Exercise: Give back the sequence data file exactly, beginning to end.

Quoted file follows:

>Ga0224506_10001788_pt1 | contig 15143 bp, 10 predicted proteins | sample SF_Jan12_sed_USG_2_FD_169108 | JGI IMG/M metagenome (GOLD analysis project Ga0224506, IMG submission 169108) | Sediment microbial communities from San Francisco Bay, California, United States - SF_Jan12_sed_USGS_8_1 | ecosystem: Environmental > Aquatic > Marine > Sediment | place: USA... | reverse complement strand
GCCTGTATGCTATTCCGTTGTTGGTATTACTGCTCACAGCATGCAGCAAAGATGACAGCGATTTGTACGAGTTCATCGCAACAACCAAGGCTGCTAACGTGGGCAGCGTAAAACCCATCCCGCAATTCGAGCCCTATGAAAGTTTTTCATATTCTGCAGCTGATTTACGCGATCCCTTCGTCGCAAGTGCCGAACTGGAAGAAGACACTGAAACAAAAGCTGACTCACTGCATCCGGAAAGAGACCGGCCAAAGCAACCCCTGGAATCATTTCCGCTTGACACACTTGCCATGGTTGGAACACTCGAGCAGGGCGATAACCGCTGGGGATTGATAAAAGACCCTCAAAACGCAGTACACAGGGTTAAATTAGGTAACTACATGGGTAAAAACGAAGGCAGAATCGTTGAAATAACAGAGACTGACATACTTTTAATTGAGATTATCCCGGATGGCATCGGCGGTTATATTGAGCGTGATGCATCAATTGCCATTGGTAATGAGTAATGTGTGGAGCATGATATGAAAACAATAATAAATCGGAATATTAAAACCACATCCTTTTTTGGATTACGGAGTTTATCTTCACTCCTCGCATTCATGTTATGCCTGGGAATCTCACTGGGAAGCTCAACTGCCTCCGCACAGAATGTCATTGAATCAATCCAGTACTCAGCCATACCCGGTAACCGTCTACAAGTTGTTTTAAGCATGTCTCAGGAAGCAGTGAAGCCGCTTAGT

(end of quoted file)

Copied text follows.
>Ga0224506_10001788_pt1 | contig 15143 bp, 10 predicted proteins | sample SF_Jan12_sed_USG_2_FD_169108 | JGI IMG/M metagenome (GOLD analysis project Ga0224506, IMG submission 169108) | Sediment microbial communities from San Francisco Bay, California, United States - SF_Jan12_sed_USGS_8_1 | ecosystem: Environmental > Aquatic > Marine > Sediment | place: USA... | reverse complement strand
GCCTGTATGCTATTCCGTTGTTGGTATTACTGCTCACAGCATGCAGCAAAGATGACAGCGATTTGTACGAGTTCATCGCAACAACCAAGGCTGCTAACGTGGGCAGCGTAAAACCCATCCCGCAATTCGAGCCCTATGAAAGTTTTTCATATTCTGCAGCTGATTTACGCGATCCCTTCGTCGCAAGTGCCGAACTGGAAGAAGACACTGAAACAAAAGCTGACTCACTGCATCCGGAAAGAGACCGGCCAAAGCAACCCCTGGAATCATTTCCGCTTGACACACTTGCCATGGTTGGAACACTCGAGCAGGGCGATAACCGCTGGGGATTGATAAAAGACCCTCAAAACGCAGTACACAGGGTTAAATTAGGTAACTACATGGGTAAAAACGAAGGCAGAATCGTTGAAATAACAGAGACTGACATACTTTTAATTGAGATTATCCCGGATGGCATCGGCGGTTATATTGAGCGTGATGCATCAATTGCCATTGGTAATGAGTAATGTGTGGAGCATGATATGAAAACAATAATAAATCGGAATATTAAAACCACATCCTTTTTTGGATTACGGAGTTTATCTTCACTCCTCGCATTCATGTTATGCCTGGGAATCTCACTGGGAAGCTCAACTGCCTCCGCACAGAATGTCATTGAATCAATCCAGTACTCAGCCATACCCGGTAACCGTCTACAAGTTGTTTTAAGCATGTCTCAGGAAGCAGTGAAGCCGCTTAGT